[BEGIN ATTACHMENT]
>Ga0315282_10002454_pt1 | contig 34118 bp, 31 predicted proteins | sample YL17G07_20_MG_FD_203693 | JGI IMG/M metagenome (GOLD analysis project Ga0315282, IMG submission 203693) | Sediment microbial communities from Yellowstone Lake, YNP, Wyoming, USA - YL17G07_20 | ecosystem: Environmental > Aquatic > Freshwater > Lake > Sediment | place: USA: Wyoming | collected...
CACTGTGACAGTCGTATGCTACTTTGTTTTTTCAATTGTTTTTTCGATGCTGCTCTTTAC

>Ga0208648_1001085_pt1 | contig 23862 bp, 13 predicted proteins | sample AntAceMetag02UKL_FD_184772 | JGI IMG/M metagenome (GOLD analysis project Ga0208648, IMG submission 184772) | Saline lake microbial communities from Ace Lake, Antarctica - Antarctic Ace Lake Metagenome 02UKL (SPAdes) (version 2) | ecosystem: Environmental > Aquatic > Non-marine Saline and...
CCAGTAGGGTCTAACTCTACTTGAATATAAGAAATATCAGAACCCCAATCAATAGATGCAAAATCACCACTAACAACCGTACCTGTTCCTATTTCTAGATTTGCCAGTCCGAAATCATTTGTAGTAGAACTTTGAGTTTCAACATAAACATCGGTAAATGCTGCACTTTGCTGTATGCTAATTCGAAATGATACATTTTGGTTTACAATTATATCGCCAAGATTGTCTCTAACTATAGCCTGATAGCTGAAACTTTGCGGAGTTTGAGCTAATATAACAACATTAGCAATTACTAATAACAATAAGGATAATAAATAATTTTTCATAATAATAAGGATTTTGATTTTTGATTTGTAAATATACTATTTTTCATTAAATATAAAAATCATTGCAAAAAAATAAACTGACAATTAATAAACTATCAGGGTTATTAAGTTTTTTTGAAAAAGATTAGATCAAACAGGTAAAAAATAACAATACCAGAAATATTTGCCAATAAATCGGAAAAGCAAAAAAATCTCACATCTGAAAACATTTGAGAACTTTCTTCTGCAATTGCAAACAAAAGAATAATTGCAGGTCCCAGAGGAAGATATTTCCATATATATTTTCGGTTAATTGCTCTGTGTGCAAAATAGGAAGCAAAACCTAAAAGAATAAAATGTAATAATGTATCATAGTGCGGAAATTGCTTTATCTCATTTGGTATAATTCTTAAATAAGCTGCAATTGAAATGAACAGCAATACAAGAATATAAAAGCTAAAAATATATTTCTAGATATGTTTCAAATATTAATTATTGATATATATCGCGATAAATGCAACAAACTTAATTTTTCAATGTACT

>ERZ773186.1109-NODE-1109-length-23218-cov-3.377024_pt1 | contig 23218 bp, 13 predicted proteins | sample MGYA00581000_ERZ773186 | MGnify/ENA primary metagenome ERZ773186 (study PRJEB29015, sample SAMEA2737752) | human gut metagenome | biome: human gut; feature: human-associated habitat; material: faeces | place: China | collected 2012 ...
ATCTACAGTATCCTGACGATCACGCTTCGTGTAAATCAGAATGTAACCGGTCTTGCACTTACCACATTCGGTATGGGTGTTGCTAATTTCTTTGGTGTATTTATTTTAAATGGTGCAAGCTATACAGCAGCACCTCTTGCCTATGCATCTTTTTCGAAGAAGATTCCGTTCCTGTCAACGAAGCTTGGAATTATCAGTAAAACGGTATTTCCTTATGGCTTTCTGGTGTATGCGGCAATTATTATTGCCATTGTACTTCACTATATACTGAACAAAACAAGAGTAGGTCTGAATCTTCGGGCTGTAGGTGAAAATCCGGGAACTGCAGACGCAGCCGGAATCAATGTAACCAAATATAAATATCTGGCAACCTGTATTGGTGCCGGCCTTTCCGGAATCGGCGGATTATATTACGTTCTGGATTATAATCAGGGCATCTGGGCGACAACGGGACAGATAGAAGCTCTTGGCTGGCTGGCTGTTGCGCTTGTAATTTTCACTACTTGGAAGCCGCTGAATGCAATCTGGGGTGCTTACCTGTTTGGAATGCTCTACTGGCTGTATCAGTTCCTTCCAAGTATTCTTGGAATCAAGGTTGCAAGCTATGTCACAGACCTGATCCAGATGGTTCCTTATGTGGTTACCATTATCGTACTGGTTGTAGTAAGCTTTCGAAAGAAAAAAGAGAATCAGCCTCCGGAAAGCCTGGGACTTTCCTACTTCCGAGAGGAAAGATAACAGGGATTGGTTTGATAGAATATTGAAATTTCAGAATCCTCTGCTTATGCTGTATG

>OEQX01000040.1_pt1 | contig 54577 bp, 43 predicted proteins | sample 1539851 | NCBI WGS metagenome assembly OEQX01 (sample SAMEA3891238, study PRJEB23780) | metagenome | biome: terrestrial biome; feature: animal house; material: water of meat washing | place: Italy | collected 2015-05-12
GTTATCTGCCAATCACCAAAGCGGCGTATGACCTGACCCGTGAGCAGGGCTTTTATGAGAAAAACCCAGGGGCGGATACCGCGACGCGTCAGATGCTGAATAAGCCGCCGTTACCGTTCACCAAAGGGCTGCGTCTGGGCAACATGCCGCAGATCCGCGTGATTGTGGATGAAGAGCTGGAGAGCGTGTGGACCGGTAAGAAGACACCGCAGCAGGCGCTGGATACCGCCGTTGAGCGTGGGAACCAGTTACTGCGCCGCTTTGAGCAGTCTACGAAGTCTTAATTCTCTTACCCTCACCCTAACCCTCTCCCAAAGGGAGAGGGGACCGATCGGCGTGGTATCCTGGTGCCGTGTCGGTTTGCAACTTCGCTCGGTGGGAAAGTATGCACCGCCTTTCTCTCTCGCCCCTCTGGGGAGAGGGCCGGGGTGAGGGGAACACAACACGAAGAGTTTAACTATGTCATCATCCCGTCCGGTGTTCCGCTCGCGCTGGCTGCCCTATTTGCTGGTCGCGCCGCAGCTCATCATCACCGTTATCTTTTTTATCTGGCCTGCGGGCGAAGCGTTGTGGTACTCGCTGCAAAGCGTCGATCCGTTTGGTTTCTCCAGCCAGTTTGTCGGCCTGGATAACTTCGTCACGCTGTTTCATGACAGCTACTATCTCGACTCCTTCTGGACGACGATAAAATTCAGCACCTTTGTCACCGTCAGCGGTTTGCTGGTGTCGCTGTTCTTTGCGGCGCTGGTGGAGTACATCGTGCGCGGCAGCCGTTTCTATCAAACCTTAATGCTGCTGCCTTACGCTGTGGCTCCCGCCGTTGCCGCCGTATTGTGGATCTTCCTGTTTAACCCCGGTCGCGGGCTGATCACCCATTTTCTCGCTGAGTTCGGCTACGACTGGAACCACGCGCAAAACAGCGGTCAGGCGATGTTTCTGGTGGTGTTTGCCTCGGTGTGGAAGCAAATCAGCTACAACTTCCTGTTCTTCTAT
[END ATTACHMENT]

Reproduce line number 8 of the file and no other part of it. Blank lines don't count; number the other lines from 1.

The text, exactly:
GTTATCTGCCAATCACCAAAGCGGCGTATGACCTGACCCGTGAGCAGGGCTTTTATGAGAAAAACCCAGGGGCGGATACCGCGACGCGTCAGATGCTGAATAAGCCGCCGTTACCGTTCACCAAAGGGCTGCGTCTGGGCAACATGCCGCAGATCCGCGTGATTGTGGATGAAGAGCTGGAGAGCGTGTGGACCGGTAAGAAGACACCGCAGCAGGCGCTGGATACCGCCGTTGAGCGTGGGAACCAGTTACTGCGCCGCTTTGAGCAGTCTACGAAGTCTTAATTCTCTTACCCTCACCCTAACCCTCTCCCAAAGGGAGAGGGGACCGATCGGCGTGGTATCCTGGTGCCGTGTCGGTTTGCAACTTCGCTCGGTGGGAAAGTATGCACCGCCTTTCTCTCTCGCCCCTCTGGGGAGAGGGCCGGGGTGAGGGGAACACAACACGAAGAGTTTAACTATGTCATCATCCCGTCCGGTGTTCCGCTCGCGCTGGCTGCCCTATTTGCTGGTCGCGCCGCAGCTCATCATCACCGTTATCTTTTTTATCTGGCCTGCGGGCGAAGCGTTGTGGTACTCGCTGCAAAGCGTCGATCCGTTTGGTTTCTCCAGCCAGTTTGTCGGCCTGGATAACTTCGTCACGCTGTTTCATGACAGCTACTATCTCGACTCCTTCTGGACGACGATAAAATTCAGCACCTTTGTCACCGTCAGCGGTTTGCTGGTGTCGCTGTTCTTTGCGGCGCTGGTGGAGTACATCGTGCGCGGCAGCCGTTTCTATCAAACCTTAATGCTGCTGCCTTACGCTGTGGCTCCCGCCGTTGCCGCCGTATTGTGGATCTTCCTGTTTAACCCCGGTCGCGGGCTGATCACCCATTTTCTCGCTGAGTTCGGCTACGACTGGAACCACGCGCAAAACAGCGGTCAGGCGATGTTTCTGGTGGTGTTTGCCTCGGTGTGGAAGCAAATCAGCTACAACTTCCTGTTCTTCTAT